I often hear people discuss how they can make their meetings more effective and the use of technology is usually mentioned. However, there are some traditional methods of planning and executing meetings that seem to be left out of the discussion…
- Post an agenda at least 24 hours before the meeting. I am more inclined to attend a meeting, especially a conference call, if I have a copy of the agenda prior to the meeting. Many people underestimate the importance of an agenda but it sets the tone of the meeting. It lets the participants know what will be covered, if they need to be prepared to present and allows for thought on the topics so that intelligent comments and questions can be provided. Most agendas will also provide a recap of what was covered in the previous meeting to refresh the attendees memory of where things left off.
- Set a start time and end time for the meeting. In today’s business and social environment, there are a lot of demands placed on a person’s time. This is especially true for some of the more sought after professionals that you may want involved with your organization and high level executives that may attend your meeting. They will be less likely to remain engaged in the group’s activities if they feel that their time is being wasted or mismanaged. If you are leading the meeting, be conscious of the time allotted to each item on your agenda and control the conversation by encouraging everyone to stay on the subject.
- Assign people to committees. If your group has a lot of information to be covered or a large project to work on, assign members of the group to committees and request that the chair or co-chair make a presentation on behalf of the committee. There are some decisions that a committee can make about a project that the entire group does not have to be a part of. The committee should report on those decisions and allow the group to discuss and/or approve, if necessary. I remember being a part of a group that was planning a big event. Everyone in the group was involved in every detail of the planning, which eventually became excruciating, especially when we devolved into discussing how much ketchup should be purchased for the sale of the hot dogs. Looking around the room, I noticed that most people were doodling on their agenda or texting on their phone.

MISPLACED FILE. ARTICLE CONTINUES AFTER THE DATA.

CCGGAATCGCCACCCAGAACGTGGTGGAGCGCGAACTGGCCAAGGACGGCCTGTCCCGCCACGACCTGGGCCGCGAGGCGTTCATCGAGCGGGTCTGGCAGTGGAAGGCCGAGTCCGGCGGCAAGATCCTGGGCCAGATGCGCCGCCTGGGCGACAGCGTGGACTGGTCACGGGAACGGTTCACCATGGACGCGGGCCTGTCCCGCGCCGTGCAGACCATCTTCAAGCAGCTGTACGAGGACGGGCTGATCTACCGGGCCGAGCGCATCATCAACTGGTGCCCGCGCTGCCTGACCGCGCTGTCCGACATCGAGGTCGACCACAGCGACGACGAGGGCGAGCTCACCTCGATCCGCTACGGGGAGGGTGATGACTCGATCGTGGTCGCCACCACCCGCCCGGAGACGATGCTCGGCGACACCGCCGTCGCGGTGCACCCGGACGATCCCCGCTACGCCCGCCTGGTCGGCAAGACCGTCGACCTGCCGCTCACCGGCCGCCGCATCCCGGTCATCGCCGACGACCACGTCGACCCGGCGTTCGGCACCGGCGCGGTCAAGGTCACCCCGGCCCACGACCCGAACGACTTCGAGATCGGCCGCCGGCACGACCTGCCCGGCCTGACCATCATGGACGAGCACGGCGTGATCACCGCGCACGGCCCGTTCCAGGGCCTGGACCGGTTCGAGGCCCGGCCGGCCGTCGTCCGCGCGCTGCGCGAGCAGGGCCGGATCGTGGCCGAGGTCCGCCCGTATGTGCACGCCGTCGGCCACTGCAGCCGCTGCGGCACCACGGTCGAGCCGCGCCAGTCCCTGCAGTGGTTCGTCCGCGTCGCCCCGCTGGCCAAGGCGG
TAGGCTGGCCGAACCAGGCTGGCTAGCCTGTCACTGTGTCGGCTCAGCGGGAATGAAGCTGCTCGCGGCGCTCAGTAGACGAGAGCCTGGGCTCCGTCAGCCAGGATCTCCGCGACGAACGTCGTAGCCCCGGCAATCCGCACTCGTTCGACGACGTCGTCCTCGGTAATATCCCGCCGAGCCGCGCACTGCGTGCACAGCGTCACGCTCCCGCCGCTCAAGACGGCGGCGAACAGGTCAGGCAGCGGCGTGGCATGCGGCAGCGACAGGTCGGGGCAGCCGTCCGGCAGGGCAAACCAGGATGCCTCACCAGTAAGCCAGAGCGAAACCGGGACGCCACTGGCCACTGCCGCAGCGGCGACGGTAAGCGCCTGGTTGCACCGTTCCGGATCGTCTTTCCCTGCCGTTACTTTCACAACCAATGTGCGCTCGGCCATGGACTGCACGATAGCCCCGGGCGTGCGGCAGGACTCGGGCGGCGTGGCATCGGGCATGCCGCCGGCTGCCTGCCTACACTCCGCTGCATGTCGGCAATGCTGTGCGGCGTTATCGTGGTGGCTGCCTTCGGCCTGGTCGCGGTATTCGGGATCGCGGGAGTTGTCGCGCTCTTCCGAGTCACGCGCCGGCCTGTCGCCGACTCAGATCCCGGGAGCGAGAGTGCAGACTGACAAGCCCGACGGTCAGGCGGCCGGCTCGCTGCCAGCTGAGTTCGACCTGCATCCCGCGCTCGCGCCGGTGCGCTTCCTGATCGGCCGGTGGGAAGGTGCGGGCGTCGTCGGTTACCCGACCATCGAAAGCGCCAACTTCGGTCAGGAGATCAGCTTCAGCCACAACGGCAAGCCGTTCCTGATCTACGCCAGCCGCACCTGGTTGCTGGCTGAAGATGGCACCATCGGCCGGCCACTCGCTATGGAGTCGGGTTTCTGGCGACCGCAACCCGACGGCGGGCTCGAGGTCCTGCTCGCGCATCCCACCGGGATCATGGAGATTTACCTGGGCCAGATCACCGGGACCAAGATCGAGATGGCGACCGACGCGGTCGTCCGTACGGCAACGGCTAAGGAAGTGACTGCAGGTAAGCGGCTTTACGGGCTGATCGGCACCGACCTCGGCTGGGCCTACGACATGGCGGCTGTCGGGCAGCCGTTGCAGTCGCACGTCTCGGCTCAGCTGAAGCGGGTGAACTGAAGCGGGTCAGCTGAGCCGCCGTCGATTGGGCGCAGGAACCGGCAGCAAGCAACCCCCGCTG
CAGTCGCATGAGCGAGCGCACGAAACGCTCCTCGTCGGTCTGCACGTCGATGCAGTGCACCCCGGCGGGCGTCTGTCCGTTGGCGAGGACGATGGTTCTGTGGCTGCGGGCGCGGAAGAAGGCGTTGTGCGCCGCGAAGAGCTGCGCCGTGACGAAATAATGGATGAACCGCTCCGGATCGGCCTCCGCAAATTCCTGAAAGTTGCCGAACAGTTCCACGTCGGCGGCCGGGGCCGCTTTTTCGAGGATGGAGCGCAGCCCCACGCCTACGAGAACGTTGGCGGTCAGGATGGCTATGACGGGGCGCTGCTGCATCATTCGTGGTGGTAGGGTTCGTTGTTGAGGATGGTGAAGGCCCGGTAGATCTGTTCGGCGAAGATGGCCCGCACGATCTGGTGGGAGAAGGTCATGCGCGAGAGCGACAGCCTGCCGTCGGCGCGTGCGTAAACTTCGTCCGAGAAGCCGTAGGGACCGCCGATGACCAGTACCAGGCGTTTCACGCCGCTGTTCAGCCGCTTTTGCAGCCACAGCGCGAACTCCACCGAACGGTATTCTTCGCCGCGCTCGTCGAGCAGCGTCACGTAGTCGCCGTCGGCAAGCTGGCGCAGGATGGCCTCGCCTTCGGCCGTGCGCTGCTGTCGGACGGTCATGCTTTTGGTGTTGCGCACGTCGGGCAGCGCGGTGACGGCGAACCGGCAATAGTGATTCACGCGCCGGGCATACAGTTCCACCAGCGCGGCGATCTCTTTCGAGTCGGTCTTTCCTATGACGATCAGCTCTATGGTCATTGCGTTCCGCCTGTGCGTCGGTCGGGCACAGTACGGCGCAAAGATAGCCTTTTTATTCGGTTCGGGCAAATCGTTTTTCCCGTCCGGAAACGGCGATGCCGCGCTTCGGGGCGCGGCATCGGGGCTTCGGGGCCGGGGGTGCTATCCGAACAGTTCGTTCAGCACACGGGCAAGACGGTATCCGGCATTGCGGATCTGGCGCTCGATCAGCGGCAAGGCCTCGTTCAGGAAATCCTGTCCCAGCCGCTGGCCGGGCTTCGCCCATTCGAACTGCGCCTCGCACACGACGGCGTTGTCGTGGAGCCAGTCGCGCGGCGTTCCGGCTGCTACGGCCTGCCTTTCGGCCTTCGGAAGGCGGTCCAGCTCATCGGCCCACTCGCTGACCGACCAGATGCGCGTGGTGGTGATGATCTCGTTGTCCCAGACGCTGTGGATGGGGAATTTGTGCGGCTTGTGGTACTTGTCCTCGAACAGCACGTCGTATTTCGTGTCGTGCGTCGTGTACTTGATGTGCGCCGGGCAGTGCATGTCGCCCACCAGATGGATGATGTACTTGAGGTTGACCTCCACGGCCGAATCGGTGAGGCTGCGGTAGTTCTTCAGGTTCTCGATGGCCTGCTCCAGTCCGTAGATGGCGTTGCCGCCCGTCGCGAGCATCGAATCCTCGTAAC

- Hold people accountable. Some groups meet for the sake of having a meeting. I honestly don’t believe that they have any intentions of executing any of the items on their agenda because each meeting is a rehash of the items from the previous meeting. When tasks are assigned or committees are delegated, they should be held accountable to carrying out their duties. If the attendees begin to notice that there is no accountability, you are guaranteed to see a decline in productivity. It may not be necessary to scold those who proved derelict at completing their task but asking them to explain why it wasn’t accomplished is a conversation that most performers don’t want to have. If you start to see a trend with one person or group consistently underperforming, that is an indication that a change needs to be made.
- Provide a follow-up after the meeting. Generally, there is a lot of information discussed in effective meetings. Providing the attendees with a follow-up at least two business days after the meeting will remind them of the action that needs to be taken, provide information about who is doing what in case they need to be in contact with that person and details about the next meeting. It also is a measure of your group’s progress. Failure to provide this documentation often leaves the impression that there is no accountability. Coupled with not providing an agenda prior to the meeting will often cause your members to only think about the meeting during the meeting.
I hope these tips help you plan more effective meetings…